Cosmos is a decentralized network of independent parallel blockchains

What is Cosmos?

What is Cosmos? Cosmos is a decentralized network of independent parallel blockchains, each powered by BFT consensus algorithms like Tendermint consensus. In other words, Cosmos is an ecosystem of blockchains that can scale and interoperate with each other. Before Cosmos, blockchains were siloed and unable to communicate with each other. They were hard to build and could only handle a small amount of transactions per second. Cosmos solves these problems with a new technical vision. In order to understand this vision we need to go back to the fundamentals of blockchain technology.

What is a Blockchain?

A blockchain can be described as a digital ledger maintained by a set of validators that remains correct even if some of the validators (less than a third) are malicious. Each party stores a copy of the ledger on their computer and updates it according to the rules defined by the protocol when they receive blocks of transactions. The goal of blockchain technology is to make sure the ledger is correctly replicated, meaning that each honest party sees the same version of the ledger at any given moment.

The main benefit of blockchain technology is the ability for parties to share a ledger without having to rely on a central authority. Blockchains are decentralized. The first and most famous application of blockchain technology today is Bitcoin, a decentralized currency.

Now that we have a better understanding of what a blockchain is from a high-level perspective, let us look at the definition of blockchain with a more technical angle. A blockchain is a deterministic state machine replicated on full-nodes that retains consensus safety as long as less than a third of its maintainers are Byzantine. Let’s break this down.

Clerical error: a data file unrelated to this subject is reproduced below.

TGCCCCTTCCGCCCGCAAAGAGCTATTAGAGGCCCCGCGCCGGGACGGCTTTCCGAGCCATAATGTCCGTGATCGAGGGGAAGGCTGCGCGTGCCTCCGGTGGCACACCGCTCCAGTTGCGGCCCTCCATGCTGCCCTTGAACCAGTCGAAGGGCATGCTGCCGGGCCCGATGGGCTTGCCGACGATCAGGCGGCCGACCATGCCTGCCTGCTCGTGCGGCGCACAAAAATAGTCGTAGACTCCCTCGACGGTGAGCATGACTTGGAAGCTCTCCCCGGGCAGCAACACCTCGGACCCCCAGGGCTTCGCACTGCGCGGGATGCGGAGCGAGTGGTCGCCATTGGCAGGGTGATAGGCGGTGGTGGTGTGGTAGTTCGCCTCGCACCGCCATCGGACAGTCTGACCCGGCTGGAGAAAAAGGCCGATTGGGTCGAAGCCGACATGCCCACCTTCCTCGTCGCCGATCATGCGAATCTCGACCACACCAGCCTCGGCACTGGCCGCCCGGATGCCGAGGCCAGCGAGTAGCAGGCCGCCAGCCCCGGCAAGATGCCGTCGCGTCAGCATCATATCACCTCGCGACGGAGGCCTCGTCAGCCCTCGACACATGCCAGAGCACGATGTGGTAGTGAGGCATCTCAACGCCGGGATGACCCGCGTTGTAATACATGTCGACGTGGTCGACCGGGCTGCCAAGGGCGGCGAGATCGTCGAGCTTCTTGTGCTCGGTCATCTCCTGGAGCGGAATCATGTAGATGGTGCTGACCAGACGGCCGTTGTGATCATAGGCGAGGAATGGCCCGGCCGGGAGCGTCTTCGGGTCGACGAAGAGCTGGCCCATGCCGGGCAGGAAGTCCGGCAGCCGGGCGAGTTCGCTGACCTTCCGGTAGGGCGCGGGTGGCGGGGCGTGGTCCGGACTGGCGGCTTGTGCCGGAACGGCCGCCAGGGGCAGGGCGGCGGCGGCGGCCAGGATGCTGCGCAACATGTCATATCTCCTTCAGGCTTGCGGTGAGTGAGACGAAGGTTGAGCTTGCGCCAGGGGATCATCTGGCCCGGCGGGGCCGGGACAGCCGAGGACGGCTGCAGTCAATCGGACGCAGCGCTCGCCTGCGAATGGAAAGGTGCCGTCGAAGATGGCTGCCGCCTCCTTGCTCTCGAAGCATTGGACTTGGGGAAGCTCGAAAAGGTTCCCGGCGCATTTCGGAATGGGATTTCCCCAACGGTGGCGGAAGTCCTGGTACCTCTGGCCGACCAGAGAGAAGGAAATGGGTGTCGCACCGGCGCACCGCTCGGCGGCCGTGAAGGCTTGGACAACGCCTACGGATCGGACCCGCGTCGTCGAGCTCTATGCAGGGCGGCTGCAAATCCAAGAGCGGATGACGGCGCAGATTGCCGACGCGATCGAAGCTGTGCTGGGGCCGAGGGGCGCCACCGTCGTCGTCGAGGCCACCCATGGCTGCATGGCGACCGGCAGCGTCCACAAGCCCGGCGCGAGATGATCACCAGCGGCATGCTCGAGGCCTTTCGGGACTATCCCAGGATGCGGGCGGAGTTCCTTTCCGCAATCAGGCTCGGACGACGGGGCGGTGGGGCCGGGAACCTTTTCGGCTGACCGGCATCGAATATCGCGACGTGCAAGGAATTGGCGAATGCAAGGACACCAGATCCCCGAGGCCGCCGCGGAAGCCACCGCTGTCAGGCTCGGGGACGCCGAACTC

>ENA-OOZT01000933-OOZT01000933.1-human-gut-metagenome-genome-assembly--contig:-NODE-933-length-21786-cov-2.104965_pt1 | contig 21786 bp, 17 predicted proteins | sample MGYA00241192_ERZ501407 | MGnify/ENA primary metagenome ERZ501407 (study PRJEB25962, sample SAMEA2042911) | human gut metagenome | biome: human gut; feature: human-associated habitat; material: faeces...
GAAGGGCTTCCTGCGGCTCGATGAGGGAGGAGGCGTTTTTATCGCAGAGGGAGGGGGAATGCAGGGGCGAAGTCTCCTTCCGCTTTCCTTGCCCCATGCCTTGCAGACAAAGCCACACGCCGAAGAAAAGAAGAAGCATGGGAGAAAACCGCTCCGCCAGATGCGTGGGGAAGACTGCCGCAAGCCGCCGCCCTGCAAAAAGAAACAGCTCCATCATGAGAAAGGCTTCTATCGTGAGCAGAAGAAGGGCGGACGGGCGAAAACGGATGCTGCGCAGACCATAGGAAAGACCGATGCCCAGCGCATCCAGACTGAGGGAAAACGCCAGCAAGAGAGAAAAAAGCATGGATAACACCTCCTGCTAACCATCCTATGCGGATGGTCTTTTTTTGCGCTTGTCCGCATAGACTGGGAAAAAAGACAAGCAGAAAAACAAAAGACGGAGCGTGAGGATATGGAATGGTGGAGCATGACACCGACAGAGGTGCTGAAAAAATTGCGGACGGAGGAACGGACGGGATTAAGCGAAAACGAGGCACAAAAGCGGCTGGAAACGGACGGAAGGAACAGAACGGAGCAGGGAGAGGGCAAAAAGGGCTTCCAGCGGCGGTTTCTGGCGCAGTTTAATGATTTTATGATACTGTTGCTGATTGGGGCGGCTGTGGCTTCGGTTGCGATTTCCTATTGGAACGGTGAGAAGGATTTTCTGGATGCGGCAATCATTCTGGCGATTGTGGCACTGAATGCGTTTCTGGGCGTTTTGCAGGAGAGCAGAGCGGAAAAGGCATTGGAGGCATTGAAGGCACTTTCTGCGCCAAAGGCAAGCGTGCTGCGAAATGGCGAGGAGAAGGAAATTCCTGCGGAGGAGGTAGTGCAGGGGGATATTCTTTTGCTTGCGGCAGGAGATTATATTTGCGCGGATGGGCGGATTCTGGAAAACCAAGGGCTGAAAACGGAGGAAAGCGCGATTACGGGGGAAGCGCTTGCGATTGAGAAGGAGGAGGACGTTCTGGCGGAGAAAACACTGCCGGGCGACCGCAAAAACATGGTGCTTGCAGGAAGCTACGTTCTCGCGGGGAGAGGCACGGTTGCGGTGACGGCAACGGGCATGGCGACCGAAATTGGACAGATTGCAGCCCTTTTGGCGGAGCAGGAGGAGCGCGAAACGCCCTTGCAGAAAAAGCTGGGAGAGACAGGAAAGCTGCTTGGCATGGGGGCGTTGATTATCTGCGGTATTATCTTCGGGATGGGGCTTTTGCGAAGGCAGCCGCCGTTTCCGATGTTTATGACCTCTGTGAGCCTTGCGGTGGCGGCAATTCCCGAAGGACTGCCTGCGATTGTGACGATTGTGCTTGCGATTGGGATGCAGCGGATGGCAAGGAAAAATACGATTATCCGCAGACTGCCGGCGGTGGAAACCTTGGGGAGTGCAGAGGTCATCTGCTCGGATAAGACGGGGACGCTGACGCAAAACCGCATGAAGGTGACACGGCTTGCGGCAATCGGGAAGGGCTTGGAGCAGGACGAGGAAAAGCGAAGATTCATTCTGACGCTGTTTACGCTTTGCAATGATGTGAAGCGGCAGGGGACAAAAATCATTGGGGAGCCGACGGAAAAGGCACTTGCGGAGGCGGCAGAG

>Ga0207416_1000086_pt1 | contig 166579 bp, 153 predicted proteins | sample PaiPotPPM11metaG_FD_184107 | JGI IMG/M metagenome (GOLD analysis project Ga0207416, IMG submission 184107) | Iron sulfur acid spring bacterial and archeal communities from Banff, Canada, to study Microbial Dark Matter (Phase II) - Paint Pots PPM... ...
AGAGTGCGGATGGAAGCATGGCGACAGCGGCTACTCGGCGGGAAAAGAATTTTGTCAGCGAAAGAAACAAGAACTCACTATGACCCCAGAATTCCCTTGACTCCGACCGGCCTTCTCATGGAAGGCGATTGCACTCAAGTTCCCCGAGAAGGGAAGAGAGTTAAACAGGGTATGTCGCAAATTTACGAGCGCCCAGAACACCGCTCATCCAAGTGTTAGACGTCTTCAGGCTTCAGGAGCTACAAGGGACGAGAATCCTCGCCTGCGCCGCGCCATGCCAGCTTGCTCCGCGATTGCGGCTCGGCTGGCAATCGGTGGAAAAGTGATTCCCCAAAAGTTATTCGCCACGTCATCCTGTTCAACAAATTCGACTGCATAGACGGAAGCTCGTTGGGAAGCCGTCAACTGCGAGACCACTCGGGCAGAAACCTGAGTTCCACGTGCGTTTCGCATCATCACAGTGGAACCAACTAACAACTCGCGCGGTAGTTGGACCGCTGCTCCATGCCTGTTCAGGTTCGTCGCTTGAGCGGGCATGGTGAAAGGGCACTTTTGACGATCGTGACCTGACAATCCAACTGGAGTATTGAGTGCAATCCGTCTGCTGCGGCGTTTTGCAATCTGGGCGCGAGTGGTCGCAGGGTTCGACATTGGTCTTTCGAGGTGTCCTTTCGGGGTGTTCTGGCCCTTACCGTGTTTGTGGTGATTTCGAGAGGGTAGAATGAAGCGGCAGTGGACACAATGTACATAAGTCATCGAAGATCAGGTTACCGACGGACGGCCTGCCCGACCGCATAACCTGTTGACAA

– A state machine is just a fancy word for a program that holds a state and modifies it when it receives inputs. There is a state, which can represent different things depending on the application (e.g. token balances for a cryptocurrency), and transactions, that modify the state (e.g. by subtracting balances from one account and adding them to another).

– Deterministic means that if you replay the same transactions from the same genesis state, you will always end up with the same resultant state.

– Consensus safety refers to the fact that every honest node on which the state machine is replicated should see the same state at the same time. When nodes receive blocks of transactions, they verify that it is valid, meaning that each transaction is valid and that the block itself was validated by more than two thirds of the maintainers, called validators. Safety will be guaranteed as long as less than a third of validators are Byzantine, i.e. malicious.

From an architecture standpoint, blockchains can be divided into three conceptual layers:

– Application: Responsible for updating the state given a set of transactions, i.e. processing transactions.

– Networking: Responsible for the propagation of transactions and consensus-related messages.

– Consensus: Enables nodes to agree on the current state of the system.

The state machine is the same as the application layer. It defines the state of the application and the state-transition functions. The other layers are responsible for replicating the state machine on all the nodes that connect to the network.

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